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Old 05-14-2009, 10:38 AM   #1
vicky_molokh's Avatar
Join Date: Mar 2006
Location: Kyv, Ukraine
Default [FAQ] Section 0. Before you start using GURPS . . .

Greetings, all!

This should help clear some of the confusion, as well as help newbies understand what to expect, how to use the system. It is probably the only part of the FAQs intended for people who haven't even read GURPS Lite yet (though those who read the two Basic books and are now wondering what to do with them might find some useful info too).

GURPS is a toolkit
AKA Some assembly required

GURPS isn't intended to be used exactly 'as is' out of the box, unless you're using specific optimized packs such as Action, Dungeon Fantasy, Monster Hunters or some of the genrebooks and setting books. It is expected that you'll use the tools you need, and leave alone those you don't. For instance, choosing which (if any!) cinematic rules you use can create very different types of campaign - from realistic to silly; likewise, using optional detailed bleeding rules (or the even more optional bleeding and crippling rules from Martial Arts) can achieve a very gritty feel during games. The same thing applies to Advantages, Skills, Equipment etc. - you don't need supernatural Advantages in a historically accurate WWII game, nor do you need the Piloting and Driving skills in a generic fantasy world.

GURPS is flexible
Being a point-buy system with no separation between trait types (i.e. Character Points, 'CPs' are a universal 'currency' with which you can 'buy' any of: attributes, skills, advantages etc.), GURPS is very flexible. You can make almost any character in GURPS that you can imagine. But please be aware that many fictional characters (such as those from comic books and movies) are often portrayed inconsistently, and translating them into GURPS requires resolving these inconsistencies (just how strong is The Hulk? What can a Vulcan Mind Meld achieve, and what it can't?).
Also, always remember that you are limited by the GM's character-point budget allotment and list of allowed traits. ("No, you still can't play an ancient vampire in my gritty/realistic WWII game!" is an appropriate, if somewhat silly, quote.)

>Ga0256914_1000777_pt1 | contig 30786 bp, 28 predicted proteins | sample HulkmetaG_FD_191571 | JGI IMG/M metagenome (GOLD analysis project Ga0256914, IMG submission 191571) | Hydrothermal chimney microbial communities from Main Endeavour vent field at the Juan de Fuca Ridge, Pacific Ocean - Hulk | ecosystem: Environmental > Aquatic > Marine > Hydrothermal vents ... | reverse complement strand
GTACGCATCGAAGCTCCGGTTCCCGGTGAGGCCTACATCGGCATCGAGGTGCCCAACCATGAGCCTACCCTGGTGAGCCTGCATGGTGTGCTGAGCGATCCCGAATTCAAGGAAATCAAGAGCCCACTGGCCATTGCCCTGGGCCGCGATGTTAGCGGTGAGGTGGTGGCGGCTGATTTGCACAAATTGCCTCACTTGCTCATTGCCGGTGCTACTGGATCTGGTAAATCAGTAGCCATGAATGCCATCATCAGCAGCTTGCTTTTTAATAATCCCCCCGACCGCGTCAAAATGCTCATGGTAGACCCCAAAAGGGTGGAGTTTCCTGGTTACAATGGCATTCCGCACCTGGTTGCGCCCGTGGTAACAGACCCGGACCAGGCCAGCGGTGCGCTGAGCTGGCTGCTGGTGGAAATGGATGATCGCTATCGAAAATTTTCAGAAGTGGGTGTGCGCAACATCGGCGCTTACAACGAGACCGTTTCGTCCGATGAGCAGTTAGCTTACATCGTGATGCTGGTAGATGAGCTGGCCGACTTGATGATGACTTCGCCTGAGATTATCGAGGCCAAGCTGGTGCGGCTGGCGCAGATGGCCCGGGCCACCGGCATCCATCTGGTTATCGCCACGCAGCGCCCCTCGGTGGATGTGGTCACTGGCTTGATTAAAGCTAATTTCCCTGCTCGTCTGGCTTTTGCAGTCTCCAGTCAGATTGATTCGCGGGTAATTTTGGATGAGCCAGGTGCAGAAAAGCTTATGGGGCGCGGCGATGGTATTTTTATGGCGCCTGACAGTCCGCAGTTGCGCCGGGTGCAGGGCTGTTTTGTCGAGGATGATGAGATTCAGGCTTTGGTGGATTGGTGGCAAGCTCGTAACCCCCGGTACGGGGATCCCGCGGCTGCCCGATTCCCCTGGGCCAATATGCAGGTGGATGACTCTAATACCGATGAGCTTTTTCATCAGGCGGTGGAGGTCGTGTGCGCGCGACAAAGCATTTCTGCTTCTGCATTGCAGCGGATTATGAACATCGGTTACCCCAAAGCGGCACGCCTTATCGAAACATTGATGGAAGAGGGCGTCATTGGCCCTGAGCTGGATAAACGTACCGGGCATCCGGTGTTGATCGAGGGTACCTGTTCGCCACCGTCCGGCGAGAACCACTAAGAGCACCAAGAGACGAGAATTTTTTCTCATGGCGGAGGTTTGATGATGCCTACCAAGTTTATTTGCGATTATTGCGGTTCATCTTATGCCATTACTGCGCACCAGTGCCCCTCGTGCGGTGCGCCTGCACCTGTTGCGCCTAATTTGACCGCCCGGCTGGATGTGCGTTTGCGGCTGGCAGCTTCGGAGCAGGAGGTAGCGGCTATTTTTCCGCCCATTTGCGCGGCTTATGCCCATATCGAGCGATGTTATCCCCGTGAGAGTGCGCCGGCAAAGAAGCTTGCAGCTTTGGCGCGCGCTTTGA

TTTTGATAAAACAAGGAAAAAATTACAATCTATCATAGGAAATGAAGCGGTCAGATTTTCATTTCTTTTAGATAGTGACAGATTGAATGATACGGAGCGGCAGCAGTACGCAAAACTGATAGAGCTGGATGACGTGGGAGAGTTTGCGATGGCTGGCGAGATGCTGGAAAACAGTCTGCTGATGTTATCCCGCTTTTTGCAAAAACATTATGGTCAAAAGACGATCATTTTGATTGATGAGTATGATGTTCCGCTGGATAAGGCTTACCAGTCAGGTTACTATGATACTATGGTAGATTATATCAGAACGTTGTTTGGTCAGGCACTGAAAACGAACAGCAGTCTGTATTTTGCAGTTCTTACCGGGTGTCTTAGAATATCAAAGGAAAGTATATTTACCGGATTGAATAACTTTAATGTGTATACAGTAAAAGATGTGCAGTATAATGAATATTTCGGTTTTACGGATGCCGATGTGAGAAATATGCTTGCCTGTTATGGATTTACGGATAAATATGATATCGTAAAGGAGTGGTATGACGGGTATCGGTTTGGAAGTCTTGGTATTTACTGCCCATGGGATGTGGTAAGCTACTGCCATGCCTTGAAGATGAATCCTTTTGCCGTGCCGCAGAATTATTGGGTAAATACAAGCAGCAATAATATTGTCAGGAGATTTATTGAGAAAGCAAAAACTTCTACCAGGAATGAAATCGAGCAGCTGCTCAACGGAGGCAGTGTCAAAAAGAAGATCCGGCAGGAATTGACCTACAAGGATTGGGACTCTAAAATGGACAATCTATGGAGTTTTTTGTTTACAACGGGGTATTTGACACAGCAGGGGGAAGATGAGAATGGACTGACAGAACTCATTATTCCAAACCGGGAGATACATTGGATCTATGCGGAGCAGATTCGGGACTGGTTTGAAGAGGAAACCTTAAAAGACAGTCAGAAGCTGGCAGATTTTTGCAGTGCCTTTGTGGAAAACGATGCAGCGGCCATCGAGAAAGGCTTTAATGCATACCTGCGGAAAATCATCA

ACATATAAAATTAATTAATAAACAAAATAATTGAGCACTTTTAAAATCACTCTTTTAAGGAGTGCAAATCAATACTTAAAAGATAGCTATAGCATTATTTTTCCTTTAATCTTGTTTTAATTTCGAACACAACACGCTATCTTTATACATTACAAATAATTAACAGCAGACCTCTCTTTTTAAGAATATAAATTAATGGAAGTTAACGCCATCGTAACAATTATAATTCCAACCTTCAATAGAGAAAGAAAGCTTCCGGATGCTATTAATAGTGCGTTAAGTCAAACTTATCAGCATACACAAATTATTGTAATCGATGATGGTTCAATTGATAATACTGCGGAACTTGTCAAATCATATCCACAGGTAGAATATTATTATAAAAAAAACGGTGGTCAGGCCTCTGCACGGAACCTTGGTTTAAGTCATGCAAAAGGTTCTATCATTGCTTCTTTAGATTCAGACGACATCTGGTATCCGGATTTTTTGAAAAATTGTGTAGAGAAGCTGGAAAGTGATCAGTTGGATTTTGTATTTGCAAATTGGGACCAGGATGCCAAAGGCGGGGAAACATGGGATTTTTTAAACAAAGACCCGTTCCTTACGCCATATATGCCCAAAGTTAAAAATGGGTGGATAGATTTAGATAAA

GURPS is modular
Yes, you can theoretically GM any campaign with just the Basic Set (some manage to run complex campaigns using only Lite, but that seems like too much work). However, the many supplements can be 'plugged in' to improve the experience, as well as to make GMing (and often playing) easier. They can be roughtly split into: genre books (how to GM in a given genre), crunchbooks (books full of new rules for a certain topic), techbooks (AKA gearbooks, dealing with the technology in a given field or era), settings, and ready-to-play packages (a collection of genre, tech, and crunchy information).
Notable examples:
  • Bio-Tech helps those who want detailed medicine and other biotechnologies, especially in science fiction.
  • Ultra-Tech is a crunchbook/techbook/gearbook, primarily concerning itself with the gear found in science fiction settings. But remember about the toolkit principle - as a GM, be sure to choose what gear can and what can't be found in your setting/world.
  • Space and Fantasy are genrebooks which assist worldbuilding - they contain hints (and some crunch) for GMs who want to create fantasy and science fiction worlds.
  • Powers and Martial Arts are crunchbooks dedicated to GMs who want to have detailed 'supernatural powers' (in very broad terms) and detailed combat. These books are intended to be read by both the GM and the players.
  • Dungeon Fantasy, Action and Monster Hunters are special products dedicated to GMing (and playing) in very specific styles - those of oldskool fantasy, hollywood action-movies, and monster hunts.

Just because it is listed in an official book doesn't mean you'll get it!